How Long After Someone Dies Is the Funeral Held?

Dealing with the death of a loved one is hard enough, but having to also plan their funeral can be too much for some family members to handle- especially if it's unexpected. There are many different things that can play into how soon after someone dies you should have the funeral. 

For a variety of reasons, timing is crucial. It may be determined by the funeral home's schedule and availability, as well as the deceased's burial plans. Because different religions have separate requirements for how long you can wait for a service and burial, the time between the death and the funeral varies.

If you're in the early stages of funeral planning, knowing how long you can expect to wait after death is essential. While some decisions can wait until a later date, planning the funeral and determining the time frame is often the first priority.

How long after death should the funeral be?

The most important factor to consider when determining the timeline between death and the funeral is the individual's religious preferences. While there are other factors that might contribute to this timeline, this is typically the biggest factor to consider. 

If the body is properly preserved and stored, you could wait for anything from one week to four weeks for the funeral. The longer you wait, the less likely it is that you would have an open casket. If you opt for cremation, there is no time constraint, provided the body is properly stored.

What is the average time between death and the funeral?

The average time between death and the funeral is two to three weeks. This gives families enough time to make all the arrangements and ensures that the body is properly prepared. It also allows for any out-of-town family members or friends to make travel arrangements, if they wish to attend.

What are the factors that will determine the schedule?

There are a few different factors that can play into how soon after someone dies you should have the funeral.

  • If the death is expected, such as in the case of a terminal illness, you may have already made funeral arrangements ahead of time. In this case, the funeral could be held within a week or two of the death.
  • If the death is sudden, this can be more difficult to arrange. In this case, you may have to work around the schedules of the funeral home, clergy, and other vendors.
  • Whether sudden or expected, the availability of your funeral home will play a role. in determining the schedule. Not all are open every day of the week and some will close over the Christmas period which can lead to a backlog.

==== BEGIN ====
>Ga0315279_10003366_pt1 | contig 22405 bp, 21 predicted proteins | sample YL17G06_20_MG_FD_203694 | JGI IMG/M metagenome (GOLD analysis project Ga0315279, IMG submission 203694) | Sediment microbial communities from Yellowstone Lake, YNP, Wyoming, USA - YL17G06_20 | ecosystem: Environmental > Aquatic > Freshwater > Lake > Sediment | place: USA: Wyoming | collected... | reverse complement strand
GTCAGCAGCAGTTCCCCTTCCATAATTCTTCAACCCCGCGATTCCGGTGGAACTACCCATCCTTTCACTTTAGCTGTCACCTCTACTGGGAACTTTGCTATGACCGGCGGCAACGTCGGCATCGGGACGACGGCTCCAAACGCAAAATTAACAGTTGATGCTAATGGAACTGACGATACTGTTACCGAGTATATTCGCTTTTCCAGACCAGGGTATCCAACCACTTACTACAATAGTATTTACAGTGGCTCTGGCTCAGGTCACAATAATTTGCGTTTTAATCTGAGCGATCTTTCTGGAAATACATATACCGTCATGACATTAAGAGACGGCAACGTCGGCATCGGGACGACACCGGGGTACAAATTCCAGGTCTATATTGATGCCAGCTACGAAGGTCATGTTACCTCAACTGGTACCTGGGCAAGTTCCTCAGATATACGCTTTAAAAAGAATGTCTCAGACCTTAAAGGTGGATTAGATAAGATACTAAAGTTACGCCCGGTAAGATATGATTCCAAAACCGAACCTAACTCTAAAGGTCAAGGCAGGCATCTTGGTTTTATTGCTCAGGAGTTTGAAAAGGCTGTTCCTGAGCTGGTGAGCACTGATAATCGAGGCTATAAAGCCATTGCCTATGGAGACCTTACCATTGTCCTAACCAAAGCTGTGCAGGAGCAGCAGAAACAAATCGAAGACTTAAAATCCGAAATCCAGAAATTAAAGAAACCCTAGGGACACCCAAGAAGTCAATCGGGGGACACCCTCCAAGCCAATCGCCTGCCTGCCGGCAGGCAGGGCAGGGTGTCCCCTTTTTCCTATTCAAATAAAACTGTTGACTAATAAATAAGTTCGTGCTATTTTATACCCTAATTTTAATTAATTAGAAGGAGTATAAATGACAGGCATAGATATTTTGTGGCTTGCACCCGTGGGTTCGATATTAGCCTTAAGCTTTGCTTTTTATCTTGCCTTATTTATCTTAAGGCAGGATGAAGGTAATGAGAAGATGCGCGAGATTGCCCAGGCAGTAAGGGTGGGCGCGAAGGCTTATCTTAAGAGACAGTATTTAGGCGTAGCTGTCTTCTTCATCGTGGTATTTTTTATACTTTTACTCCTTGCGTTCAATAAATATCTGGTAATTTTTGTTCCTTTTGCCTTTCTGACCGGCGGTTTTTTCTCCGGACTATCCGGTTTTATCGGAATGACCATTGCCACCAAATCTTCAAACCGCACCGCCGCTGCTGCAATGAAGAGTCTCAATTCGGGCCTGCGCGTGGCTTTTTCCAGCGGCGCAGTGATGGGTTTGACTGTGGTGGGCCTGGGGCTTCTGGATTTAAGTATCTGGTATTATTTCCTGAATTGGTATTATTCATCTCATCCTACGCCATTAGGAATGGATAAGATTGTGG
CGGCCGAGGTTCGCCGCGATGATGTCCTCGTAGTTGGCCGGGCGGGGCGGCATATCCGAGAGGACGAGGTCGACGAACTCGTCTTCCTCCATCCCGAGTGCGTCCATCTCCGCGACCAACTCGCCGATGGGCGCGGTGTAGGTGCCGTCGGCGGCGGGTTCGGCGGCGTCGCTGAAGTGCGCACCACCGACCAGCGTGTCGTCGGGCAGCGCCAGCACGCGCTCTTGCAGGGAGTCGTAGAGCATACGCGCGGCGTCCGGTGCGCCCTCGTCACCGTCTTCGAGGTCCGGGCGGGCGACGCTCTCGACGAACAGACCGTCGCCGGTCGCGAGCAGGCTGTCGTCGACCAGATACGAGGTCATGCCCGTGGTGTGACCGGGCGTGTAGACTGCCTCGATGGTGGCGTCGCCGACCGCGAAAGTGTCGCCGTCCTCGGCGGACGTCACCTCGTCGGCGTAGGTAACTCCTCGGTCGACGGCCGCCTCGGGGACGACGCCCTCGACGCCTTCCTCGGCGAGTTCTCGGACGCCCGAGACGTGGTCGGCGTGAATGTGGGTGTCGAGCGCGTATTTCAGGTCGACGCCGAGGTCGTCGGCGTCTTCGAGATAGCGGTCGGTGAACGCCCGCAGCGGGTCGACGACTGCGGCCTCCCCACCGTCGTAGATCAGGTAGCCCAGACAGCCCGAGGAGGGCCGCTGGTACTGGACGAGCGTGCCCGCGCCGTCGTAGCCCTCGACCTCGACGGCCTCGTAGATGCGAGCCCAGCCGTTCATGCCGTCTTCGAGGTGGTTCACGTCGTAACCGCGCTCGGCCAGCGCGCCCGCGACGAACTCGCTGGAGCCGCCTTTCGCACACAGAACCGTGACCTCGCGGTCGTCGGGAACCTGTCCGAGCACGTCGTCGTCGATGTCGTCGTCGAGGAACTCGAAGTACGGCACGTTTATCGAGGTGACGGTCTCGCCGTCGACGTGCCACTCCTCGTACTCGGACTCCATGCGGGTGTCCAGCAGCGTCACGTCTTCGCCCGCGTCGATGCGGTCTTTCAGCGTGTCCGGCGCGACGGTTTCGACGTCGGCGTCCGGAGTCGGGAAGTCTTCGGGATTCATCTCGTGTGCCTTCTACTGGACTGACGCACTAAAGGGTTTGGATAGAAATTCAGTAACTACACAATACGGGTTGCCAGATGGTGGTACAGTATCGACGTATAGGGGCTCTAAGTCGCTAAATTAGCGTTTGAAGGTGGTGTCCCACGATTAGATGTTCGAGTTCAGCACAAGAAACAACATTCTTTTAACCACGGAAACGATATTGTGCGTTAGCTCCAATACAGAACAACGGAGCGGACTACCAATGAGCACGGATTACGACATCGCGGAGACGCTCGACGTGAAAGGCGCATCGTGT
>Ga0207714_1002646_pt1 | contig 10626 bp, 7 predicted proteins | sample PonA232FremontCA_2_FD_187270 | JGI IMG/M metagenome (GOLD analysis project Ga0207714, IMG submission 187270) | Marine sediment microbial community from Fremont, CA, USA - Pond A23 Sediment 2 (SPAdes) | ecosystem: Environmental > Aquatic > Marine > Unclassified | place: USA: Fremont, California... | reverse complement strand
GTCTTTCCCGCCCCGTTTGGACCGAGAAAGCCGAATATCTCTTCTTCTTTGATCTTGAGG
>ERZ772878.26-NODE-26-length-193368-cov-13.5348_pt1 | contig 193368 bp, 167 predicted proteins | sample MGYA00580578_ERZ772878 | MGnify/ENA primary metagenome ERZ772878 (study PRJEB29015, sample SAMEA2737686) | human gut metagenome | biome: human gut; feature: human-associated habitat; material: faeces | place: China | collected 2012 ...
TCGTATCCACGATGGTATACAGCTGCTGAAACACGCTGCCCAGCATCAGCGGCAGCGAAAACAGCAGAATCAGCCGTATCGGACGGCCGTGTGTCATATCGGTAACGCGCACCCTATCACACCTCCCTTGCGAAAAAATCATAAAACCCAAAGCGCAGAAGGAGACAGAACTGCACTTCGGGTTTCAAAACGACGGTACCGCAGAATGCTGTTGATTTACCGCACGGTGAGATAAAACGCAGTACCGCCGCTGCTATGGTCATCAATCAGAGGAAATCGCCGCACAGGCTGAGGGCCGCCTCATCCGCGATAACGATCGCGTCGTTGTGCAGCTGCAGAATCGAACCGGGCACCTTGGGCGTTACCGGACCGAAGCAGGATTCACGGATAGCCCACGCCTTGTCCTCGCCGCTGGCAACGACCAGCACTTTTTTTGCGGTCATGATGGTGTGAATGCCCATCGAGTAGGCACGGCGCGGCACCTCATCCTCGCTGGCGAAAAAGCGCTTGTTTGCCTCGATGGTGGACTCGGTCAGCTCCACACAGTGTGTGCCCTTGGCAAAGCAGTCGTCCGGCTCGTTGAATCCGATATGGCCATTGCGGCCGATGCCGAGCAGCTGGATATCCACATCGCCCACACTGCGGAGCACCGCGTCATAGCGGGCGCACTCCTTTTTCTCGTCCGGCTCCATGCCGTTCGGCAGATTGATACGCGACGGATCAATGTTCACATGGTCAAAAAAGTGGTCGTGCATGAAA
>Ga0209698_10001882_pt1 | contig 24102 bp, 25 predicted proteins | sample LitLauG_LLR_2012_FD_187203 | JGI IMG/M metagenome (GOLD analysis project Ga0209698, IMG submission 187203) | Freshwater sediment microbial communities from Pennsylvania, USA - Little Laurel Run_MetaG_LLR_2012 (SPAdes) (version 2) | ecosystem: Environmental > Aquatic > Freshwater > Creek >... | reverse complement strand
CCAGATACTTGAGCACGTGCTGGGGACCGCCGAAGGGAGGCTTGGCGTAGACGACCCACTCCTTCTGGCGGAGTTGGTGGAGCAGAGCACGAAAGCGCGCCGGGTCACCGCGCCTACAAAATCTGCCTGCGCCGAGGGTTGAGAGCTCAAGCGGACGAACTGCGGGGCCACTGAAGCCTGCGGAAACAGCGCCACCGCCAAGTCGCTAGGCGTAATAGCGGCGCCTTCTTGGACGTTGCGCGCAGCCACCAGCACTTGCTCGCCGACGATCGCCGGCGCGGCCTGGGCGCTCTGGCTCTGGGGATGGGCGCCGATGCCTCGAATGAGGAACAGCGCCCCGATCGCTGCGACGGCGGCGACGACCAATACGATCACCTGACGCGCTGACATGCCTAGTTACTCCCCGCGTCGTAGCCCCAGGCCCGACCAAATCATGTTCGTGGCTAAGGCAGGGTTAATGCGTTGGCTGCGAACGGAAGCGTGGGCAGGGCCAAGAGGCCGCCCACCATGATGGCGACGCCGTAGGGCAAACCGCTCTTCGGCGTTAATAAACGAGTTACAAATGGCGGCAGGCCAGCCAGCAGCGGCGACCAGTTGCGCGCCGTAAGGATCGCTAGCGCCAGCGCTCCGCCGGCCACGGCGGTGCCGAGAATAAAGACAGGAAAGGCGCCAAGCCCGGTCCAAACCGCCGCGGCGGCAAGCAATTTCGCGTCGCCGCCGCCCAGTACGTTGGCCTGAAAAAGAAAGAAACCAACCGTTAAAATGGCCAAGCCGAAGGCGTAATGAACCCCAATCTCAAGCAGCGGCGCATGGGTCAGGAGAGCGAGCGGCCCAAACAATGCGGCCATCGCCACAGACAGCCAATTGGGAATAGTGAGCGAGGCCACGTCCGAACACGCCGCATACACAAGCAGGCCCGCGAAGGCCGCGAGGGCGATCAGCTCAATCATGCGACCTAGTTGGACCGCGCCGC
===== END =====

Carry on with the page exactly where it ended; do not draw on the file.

• Weather can impact your funeral arrangements, particularly if it could make travel more difficult. You may need to delay if relatives won't be able to fly in due to snow or ice.
  • Legal considerations may also play a role in funeral planning. If an autopsy is required, you may have to wait for the body to be released before you can move forward with planning the funeral.
  • Your financial situation could also impact funeral plans. If you are short on funds, you may need to choose a day of the week when funeral homes are able to offer a lower rate.

How to plan a Catholic funeral

If you are planning a Catholic funeral, you will need to contact the priest as soon as possible after the death. They will help you to plan the funeral service and advise on any special requirements

With a Catholic funeral, there is usually a wake held a few days after death and the funeral often takes place around three days after death.

How to plan a Christian funeral

Christian funerals often follow the Catholic tradition, but the wake may be replaced by a viewing. Many Catholics are less strict about the three-day burial time frame. It could be up to a week after death before the funeral takes place.

How to plan a Jewish funeral

Orthodox Jews have some of the strictest guidelines around funeral planning. Many require the funeral to be held within 24 hours of the death and the funeral cannot be held on certain Holy Days. Cremation is not permitted in Orthodox and Conservative Judaism, but Reform Judaism does allow this. Embalming is typically not permitted unless required by law.

How to plan a Muslin funeral

In the Muslim faith, the funeral must take place within 24 hours, before the arrival of the next sunset. The body is bathed and shrouded, but not embalmed unless it is required by local law. Cremation is not permitted.

How to plan a Hindu funeral

Cremation is usually the traditional method of burial in the Hindu faith, and this typically takes place quickly, around 24-48 hours after death. This is often followed by a second ceremony, around 10-13 days after the death, or sometimes on the anniversary of the death.

How to plan a Buddhist funeral

Buddhist funerals can be held soon after death, but many wait up to seven, 48 or 100 days after death. The body may be embalmed and a cremation is an option. The entire mourning period will usually last around 100 days.

How long can you wait before burying a body?

There is no legal time limit on how long you can wait to bury a body, but most funeral homes will require that the funeral takes place within 30 days. This is because they need to be able to store the body safely and this becomes more difficult over time. If you are planning to have a longer delay, you may need to find alternative arrangements.

If you are planning a cremation, preserving the body isn't required, but those hoping for an open casket will want to plan the funeral as soon as possible. Embalming can help to preserve the body for a time, but there are limitations. If there is no embalming, the body will need to be kept refrigerated, but this will not slow the decomposition rate by much without embalming.